| Friday, September 22, 2006
| Because I will never arrive
|My husband can affirm this: I argue with preachers during church. Quietly. Under my breath. I am not malicious. I am not mean. I just have opinions and teachings and personal challenges that I wish to share and I haven't been asked to preach. Yet.
I'll admit I'm a highly opinionated person when it comes to challenging the traditional, safe, vanilla-protestant with a twist of classic Baptist religion of my childhood. We dunk; we don't sprinkle. We don't listen to "heathen" music. We don't allow women to lead churches. We view our "unsaved" friends as convertable sinners only. Funny. For something that is supposed to be so freeing, there are a lot of don'ts. Which only inspires me to do more research on doctrine. But back to my point.
I tire easily of the Sunday school answers that flow so easily from our lips. We don't think any more. Or maybe we think that we think since that's what we're told to think. For the most part, I get along with differing opinions-- even pastors-- but every once and a while, something tweaks my consiousness and I spout off in the car as we drive home. Or it sits at a slow simmer for several days and I mull it over, chew slowly and politely with my mouth closed, and let the flavors mingle until I sense the heat and then sent off my short thesis to a small audience. Everyone should have a sounding board.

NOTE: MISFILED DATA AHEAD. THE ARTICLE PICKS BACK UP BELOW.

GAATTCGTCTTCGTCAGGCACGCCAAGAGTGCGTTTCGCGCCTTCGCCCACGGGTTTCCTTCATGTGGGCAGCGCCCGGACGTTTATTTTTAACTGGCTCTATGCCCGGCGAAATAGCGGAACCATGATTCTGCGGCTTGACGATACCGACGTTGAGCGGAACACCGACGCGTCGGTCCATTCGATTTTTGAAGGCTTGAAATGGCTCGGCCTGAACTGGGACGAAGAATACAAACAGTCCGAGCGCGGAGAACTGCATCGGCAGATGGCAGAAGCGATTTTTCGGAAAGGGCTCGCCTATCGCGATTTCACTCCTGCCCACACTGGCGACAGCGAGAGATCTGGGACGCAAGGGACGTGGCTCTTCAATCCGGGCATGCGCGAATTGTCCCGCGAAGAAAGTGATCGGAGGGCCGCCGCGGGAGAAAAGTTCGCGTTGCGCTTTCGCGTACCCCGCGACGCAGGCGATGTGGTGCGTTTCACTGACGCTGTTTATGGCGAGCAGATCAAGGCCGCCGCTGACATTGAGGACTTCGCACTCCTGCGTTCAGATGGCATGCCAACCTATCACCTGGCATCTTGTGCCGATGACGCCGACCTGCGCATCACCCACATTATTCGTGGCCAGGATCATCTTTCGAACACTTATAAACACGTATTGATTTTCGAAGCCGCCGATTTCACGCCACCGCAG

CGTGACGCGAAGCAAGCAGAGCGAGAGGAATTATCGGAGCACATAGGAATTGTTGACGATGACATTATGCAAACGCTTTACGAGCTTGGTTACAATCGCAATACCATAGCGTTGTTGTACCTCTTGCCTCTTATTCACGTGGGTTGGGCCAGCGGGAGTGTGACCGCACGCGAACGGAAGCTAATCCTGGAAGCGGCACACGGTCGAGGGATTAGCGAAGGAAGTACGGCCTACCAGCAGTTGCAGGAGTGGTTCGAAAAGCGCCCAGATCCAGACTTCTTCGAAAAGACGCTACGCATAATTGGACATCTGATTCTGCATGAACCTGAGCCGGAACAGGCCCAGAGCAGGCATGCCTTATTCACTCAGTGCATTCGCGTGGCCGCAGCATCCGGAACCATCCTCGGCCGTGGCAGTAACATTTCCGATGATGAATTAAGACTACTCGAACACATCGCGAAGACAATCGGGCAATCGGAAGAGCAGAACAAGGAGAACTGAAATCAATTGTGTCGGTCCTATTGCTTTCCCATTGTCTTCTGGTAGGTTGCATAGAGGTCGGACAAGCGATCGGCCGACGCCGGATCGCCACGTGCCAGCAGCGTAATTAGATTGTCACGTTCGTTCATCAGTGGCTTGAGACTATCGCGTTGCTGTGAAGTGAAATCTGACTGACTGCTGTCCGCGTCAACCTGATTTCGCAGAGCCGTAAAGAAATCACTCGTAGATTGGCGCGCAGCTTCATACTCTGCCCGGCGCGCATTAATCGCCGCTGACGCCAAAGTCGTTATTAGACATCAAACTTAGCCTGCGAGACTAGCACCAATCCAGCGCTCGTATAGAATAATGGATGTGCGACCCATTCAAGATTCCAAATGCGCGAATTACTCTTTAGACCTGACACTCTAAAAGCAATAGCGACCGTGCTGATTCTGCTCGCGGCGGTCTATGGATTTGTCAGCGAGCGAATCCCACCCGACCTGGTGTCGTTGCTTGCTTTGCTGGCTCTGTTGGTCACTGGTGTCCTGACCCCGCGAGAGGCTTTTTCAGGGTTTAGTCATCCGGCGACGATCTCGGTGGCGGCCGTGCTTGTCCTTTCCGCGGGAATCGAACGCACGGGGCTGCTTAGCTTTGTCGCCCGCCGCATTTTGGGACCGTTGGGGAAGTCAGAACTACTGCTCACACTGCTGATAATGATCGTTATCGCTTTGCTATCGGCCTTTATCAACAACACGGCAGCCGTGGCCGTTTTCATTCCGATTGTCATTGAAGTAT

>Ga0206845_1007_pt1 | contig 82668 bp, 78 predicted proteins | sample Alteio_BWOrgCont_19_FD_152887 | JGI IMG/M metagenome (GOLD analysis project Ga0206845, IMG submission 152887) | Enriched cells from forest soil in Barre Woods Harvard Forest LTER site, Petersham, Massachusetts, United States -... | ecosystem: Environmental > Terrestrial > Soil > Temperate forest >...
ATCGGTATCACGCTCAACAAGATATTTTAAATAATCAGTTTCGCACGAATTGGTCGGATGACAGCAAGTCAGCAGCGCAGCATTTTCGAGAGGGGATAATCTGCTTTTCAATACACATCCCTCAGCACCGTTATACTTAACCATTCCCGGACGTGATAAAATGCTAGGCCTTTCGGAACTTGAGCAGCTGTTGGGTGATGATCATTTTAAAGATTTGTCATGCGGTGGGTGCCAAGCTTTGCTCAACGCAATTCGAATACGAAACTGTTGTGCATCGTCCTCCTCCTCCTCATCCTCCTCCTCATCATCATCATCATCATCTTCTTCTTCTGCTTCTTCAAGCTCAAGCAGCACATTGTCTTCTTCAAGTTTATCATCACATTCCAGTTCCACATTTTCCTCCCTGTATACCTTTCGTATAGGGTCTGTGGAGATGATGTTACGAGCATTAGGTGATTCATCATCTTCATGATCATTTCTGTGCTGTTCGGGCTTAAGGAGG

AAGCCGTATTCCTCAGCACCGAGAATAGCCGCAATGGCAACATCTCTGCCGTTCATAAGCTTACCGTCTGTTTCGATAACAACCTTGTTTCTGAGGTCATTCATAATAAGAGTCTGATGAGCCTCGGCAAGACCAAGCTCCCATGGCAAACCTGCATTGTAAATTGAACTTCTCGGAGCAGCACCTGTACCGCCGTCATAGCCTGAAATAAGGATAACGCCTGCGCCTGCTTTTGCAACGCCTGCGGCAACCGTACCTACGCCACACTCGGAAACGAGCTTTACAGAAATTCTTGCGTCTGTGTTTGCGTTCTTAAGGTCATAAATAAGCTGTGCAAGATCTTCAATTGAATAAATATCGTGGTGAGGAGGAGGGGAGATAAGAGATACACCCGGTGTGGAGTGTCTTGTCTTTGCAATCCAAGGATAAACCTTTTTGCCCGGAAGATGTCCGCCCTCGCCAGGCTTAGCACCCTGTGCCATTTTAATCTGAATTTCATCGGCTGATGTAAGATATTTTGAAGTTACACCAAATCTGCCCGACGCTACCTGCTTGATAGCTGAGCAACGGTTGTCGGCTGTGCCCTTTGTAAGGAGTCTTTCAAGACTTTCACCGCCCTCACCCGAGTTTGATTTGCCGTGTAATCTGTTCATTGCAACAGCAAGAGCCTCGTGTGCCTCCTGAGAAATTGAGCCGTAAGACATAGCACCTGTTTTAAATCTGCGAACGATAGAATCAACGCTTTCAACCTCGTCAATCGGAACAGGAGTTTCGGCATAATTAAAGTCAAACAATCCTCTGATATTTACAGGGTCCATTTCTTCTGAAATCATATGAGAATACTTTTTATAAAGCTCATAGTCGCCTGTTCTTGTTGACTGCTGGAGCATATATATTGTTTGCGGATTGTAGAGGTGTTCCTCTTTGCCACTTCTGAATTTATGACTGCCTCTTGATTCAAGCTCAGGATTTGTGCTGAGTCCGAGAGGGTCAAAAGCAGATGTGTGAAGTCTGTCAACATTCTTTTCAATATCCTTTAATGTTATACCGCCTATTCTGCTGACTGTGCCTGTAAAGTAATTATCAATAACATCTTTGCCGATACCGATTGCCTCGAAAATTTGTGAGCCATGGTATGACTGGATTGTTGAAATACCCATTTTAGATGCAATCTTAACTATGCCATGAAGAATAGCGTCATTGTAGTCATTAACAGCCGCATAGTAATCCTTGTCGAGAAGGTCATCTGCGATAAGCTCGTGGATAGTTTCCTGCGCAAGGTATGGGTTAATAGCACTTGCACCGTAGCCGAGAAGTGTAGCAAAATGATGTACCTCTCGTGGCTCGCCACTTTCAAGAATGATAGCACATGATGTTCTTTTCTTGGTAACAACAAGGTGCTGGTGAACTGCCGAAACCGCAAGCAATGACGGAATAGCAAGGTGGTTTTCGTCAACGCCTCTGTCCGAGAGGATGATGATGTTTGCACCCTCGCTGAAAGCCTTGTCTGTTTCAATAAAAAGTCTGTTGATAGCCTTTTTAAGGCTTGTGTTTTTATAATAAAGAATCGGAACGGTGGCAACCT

A while back, the Theme Of The Month was Forgiveness and Grace. Very tricky to put into practice. There are many pretty songs about both. We are familiar with the story of the good Samaritan and how Jesus forgave everyone and how we should do the same. Yet we still have problems with those who don't share our viewpoint. We pick and choose based on our personal biases; avoiding those who don't fit into our definition of worthy. Anyway, here's that spout about forgiveness and being honest [about] yourself.